Liz: Oh, I was honored. I was so honored. So you liked that?

Me: Yea, and I liked how he said that if you’ve never been to a NASCAR race you should just go and then, ya know, you watch the cars, pick one out that you’re going to focus on for the race. And then as you keep watching you’ll learn more and then you’ll figure out ok, maybe I want this other driver, and you’ll figure out which one you like and then it can grow into something more. You have to kind of just pick one and go with it. Which is really true, that’s what I did. I started out with Dale Earnhardt Jr. and then I found out about all of these other drivers. I was like “Hey, Carl Edwards is really cool,” and I like the way he handles himself. You broaden your horizons as you keep watching. So, speaking of personalities, do you think that there is less personality in the drivers or different characters? Or do you think it’s about the same?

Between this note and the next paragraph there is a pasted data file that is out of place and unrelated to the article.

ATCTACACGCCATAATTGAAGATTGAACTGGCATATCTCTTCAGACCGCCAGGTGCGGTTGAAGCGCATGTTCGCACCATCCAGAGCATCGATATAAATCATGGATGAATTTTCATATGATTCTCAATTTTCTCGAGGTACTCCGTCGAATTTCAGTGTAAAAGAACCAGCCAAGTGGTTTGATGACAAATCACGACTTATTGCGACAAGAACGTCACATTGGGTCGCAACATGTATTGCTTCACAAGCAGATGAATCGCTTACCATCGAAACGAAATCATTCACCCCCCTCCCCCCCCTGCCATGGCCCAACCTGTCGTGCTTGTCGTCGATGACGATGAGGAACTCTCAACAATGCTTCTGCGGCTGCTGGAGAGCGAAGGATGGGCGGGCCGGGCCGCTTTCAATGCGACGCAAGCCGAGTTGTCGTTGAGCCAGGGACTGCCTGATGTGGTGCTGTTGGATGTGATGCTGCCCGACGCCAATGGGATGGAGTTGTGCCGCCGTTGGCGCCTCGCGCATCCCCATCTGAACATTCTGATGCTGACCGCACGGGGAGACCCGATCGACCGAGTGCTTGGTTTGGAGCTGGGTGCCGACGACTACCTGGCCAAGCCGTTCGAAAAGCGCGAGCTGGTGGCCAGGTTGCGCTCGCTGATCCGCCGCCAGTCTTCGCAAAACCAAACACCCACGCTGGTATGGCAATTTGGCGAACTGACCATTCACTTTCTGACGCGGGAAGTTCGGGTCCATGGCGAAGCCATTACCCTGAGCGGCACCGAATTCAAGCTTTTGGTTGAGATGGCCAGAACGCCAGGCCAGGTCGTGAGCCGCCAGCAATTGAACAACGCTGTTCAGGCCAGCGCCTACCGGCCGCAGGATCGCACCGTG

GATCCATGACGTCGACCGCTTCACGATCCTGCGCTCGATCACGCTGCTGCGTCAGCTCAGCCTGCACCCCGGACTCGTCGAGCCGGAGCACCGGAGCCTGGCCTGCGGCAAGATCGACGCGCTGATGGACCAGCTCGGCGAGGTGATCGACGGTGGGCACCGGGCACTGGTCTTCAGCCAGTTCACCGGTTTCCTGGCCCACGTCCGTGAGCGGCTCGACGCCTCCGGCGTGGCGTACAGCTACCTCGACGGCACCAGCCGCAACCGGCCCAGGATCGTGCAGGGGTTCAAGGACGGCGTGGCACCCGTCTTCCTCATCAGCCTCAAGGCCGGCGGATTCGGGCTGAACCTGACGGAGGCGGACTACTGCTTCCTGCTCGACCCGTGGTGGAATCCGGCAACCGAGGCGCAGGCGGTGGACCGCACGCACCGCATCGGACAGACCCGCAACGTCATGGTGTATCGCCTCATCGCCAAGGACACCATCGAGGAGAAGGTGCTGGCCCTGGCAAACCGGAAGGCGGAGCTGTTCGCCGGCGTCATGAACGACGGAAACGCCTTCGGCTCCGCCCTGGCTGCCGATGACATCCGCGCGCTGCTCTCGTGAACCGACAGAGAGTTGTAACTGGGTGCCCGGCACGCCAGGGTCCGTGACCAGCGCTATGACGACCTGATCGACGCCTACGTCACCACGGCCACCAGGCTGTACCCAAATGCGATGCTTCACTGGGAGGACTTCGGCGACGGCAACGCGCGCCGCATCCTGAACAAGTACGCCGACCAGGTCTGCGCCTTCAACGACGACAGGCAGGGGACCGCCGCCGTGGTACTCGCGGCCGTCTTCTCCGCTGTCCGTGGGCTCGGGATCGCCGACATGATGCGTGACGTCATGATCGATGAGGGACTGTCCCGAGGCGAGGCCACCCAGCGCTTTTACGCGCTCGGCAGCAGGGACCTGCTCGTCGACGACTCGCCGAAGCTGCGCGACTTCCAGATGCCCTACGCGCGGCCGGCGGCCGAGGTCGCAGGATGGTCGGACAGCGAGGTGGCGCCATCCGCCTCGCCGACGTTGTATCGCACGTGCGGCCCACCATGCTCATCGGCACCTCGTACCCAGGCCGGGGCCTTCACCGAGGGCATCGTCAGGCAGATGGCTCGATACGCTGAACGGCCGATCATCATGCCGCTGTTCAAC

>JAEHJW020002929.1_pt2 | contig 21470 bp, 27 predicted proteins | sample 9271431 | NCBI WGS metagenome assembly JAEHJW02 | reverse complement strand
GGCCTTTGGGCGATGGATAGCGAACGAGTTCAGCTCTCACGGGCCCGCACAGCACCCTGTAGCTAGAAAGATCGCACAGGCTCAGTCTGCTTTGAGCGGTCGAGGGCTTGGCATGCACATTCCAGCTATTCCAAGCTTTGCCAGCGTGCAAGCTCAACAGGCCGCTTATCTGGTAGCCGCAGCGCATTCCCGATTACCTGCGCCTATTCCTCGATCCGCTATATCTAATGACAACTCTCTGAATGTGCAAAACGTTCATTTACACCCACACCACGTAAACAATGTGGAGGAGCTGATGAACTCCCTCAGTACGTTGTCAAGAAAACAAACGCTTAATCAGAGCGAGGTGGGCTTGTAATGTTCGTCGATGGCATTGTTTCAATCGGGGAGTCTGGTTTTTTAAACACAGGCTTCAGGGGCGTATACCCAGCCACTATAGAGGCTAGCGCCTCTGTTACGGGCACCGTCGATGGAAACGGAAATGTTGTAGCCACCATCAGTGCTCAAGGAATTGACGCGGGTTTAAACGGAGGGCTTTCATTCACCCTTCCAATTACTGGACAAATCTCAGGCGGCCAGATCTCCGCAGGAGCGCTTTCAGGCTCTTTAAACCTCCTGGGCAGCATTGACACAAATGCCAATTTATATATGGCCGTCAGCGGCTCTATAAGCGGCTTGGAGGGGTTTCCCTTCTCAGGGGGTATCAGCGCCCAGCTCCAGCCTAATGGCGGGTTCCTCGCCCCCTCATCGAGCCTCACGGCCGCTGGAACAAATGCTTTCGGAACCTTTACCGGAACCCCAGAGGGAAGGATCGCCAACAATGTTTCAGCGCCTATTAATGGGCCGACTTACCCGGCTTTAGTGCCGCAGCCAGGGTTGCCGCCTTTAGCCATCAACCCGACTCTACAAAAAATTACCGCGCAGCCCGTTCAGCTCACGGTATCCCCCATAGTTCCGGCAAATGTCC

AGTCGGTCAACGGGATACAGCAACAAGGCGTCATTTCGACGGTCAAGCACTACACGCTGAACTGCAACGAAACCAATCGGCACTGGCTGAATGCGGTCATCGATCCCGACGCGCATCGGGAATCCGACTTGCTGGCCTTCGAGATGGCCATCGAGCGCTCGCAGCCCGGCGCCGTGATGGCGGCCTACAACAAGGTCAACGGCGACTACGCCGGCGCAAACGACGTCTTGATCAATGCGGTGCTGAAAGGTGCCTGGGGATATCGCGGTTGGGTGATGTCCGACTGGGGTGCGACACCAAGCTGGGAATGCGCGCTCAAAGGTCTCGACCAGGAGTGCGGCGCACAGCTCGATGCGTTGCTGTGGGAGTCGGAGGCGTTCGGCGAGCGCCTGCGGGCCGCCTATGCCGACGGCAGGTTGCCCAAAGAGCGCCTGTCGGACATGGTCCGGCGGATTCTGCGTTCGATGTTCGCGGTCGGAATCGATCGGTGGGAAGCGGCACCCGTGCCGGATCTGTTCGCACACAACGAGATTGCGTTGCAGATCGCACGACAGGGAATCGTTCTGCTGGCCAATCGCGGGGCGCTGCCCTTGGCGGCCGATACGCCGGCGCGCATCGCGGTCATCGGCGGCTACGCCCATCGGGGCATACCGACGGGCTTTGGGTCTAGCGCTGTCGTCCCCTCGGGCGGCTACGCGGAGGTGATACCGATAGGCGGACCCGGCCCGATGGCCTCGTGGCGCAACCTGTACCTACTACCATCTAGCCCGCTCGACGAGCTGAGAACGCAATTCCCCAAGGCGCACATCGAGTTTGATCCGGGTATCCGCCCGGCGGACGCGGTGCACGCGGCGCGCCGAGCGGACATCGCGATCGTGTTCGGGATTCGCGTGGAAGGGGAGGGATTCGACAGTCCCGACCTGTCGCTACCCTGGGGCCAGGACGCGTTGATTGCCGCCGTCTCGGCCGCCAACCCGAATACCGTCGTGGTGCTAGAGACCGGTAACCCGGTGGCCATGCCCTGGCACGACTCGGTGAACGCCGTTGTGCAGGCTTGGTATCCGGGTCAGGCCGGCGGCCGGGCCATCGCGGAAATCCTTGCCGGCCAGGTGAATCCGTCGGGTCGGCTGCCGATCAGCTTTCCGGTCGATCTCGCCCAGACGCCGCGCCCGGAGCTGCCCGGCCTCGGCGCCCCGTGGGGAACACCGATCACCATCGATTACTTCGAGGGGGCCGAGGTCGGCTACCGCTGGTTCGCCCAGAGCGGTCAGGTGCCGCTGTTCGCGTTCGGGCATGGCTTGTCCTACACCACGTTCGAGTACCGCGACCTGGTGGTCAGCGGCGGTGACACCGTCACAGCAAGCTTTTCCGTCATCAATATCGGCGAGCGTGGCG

Liz: Based on what we can see as viewers, whether you’re watching on TV or listening on the scanners whatever, to me there’s definitely less personality. I’m not convinced the drivers themselves are less interesting, but there latitude for expressing themselves is so narrow now, they’re so scrutinized, ya know primarily by their sponsors who are paying the bills. They have to be the corporate pitchman all the time. Ya know, NASCAR probably gets and probably deserves some criticism for muzzling drivers’ personalities, with being very quick to fine and penalize for expressions. I mean, the one that just rankled me to death was when Dale Jr. was so excited after the win at Talladega. Ya know the “it don’t mean shit because my daddy won here ten times” or something. And ya know that use of “shit” wasn’t offensive. The vernacular [was used as a] huge compliment to his dad.

Me: Yea, that got me too. It was like, the moment he said it, it didn’t even phase me, you’re just so happy for him you’re not thinking about what he’s saying. Not the word he used at that particular moment.